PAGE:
• Foster involvement with others, especially if your youngster tends to be a loner.

• Help your youngster understand others' feelings by role-playing and watching and discussing human behaviors seen in movies or on television. Provide a model for your youngster by telling him or her about your own feelings and reactions to those feelings. 

• Practice activities, such as games or question-and-answer sessions, that call for taking turns or putting yourself in the other person's place.

• Teach your youngster about public and private places, so that he or she learns what is appropriate in both circumstances. For example, hugging may not be appropriate at school but is usually fine at home. 

• Teach your youngster how to read and respond appropriately to social cues. Give him or her "stock" phrases to use in various social situations, such as when being introduced. You can also teach your youngster how to interact by role-playing.

• Your youngster may not understand the social norms and rules that come more naturally to other kids. Provide clear explanations of why certain behaviors are expected, and teach rules for those behaviors.

Strategies for school--

• Ask your youngster's teacher to seat your youngster next to classmates who are sensitive to your youngster's special needs. These classmates might also serve as "buddies" during recess, at lunch, and at other times.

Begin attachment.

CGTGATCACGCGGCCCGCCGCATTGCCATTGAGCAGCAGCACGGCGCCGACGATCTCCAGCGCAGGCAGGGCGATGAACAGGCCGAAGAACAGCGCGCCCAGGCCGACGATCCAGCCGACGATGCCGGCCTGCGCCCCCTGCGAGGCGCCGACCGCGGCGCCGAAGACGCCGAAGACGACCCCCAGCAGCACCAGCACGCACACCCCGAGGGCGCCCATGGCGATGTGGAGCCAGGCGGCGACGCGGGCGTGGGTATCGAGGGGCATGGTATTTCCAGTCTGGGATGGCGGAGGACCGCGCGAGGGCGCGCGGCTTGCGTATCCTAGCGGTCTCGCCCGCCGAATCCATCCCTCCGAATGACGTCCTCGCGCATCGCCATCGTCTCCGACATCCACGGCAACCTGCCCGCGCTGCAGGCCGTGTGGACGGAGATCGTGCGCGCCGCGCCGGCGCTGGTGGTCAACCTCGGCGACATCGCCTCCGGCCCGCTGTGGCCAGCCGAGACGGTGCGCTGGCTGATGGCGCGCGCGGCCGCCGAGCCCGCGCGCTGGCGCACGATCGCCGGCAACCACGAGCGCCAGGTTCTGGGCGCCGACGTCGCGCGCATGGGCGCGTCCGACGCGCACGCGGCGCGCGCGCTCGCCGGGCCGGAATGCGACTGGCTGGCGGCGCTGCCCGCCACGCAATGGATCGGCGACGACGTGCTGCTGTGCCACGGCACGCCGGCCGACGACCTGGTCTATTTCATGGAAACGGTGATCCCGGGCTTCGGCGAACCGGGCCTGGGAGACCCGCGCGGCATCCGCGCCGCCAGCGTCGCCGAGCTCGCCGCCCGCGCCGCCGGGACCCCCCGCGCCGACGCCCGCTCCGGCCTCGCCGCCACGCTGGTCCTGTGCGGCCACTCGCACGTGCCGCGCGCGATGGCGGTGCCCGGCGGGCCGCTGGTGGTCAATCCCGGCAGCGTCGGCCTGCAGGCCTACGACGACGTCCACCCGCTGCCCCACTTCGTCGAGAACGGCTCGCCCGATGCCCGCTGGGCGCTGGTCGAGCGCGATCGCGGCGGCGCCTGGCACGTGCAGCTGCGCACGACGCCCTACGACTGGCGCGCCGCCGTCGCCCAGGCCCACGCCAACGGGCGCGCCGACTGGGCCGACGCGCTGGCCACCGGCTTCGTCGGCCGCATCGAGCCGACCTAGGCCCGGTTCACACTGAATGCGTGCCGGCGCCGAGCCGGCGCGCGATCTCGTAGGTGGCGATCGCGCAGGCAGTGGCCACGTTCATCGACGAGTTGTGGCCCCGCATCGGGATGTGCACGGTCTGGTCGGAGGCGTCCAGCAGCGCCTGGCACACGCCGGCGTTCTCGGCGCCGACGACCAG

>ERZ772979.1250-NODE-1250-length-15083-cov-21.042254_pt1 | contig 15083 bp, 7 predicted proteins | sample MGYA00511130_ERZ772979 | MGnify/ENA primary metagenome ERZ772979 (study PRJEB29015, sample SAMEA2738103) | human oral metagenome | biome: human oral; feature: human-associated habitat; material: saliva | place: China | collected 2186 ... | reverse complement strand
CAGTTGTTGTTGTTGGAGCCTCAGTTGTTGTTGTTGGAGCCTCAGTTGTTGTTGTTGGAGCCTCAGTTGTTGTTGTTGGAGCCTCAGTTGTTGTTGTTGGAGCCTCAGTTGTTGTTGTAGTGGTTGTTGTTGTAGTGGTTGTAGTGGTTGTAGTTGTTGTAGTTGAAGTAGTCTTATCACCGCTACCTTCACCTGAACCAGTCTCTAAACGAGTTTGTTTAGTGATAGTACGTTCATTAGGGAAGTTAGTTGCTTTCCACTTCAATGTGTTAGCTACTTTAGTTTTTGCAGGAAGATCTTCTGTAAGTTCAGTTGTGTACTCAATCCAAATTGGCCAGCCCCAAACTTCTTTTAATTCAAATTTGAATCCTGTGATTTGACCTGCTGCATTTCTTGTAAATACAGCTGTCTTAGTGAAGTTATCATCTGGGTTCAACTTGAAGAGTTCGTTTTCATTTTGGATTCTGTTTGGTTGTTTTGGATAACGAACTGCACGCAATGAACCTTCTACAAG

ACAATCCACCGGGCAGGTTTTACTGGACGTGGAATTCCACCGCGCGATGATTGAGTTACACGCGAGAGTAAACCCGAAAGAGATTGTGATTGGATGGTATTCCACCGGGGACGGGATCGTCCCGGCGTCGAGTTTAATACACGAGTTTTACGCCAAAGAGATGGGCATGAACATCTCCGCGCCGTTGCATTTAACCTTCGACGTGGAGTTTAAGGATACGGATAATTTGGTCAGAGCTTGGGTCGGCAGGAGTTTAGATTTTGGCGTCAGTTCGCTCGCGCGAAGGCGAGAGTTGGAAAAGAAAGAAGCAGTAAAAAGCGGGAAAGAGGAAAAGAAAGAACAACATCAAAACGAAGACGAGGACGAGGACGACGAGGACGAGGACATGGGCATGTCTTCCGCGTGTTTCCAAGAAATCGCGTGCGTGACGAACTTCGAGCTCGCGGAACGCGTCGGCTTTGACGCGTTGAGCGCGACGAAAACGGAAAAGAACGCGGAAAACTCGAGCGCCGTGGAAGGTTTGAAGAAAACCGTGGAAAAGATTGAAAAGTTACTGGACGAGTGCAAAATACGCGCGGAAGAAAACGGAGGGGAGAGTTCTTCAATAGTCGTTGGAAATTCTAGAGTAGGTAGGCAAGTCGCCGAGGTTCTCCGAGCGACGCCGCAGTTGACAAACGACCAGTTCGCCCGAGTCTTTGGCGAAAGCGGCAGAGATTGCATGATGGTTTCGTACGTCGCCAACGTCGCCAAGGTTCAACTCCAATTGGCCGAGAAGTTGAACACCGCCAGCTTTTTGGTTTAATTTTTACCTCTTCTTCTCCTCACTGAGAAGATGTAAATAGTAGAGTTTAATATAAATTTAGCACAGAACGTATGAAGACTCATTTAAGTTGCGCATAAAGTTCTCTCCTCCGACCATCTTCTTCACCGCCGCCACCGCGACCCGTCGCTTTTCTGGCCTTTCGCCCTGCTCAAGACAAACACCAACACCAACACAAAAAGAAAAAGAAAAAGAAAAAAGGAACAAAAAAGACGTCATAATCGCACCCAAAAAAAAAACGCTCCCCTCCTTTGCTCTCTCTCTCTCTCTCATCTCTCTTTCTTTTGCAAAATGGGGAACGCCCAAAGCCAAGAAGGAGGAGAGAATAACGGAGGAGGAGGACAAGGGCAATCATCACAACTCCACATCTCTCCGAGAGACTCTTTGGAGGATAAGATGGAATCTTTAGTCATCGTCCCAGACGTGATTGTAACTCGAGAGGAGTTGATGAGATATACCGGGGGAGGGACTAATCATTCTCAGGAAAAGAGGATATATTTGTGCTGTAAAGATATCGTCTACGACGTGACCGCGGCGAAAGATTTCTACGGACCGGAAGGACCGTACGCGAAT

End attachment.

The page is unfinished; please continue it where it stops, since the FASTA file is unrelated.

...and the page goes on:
• Be aware of and try to protect your youngster from bullying and teasing. Talk to your youngster's teacher or school counselor about educating classmates about Aspergers.

• Encourage your youngster's teacher to include your youngster in classroom activities that emphasize his or her best academic skills, such as reading, vocabulary, and art.

• Orient your youngster to the school setting. Before the school year starts, take time to "walk through" your youngster's daily schedule. You can also use pictures to make your youngster familiar with the new settings before school starts.

• Set up homework routines for your youngster by doing homework at a specific time and place every day. This will help your child learn about time management. 

• Some kids with Aspergers have poor handwriting. Typing schoolwork on a computer may be one way to make homework easier. Using computers can also help kids improve fine motor skills and organize information. Occupational therapy may also be helpful.

• Use rewards to motivate your youngster. Allow him or her to watch TV or play a favorite video game or give points toward a "special interest" gift when he or she performs well.

• Use visual systems, such as calendars, checklists, and notes, to help define and organize schoolwork.

1 comment:

Anonymous said...

Thanks for sharing the article. Before I started my jobs at the church, I worked for a group of 11 psychotherapists for children. Many were dealing with Asperger's.
I'm in Pilot International which focuses on brain disorders and diseases. We use puppets to teach children to keep their brains safe for life. Someday when I'm not ballet mom each weekend I want to volunteer again for our camps for Traumatic Brain Injury survivors. Regular care givers get the weekend off.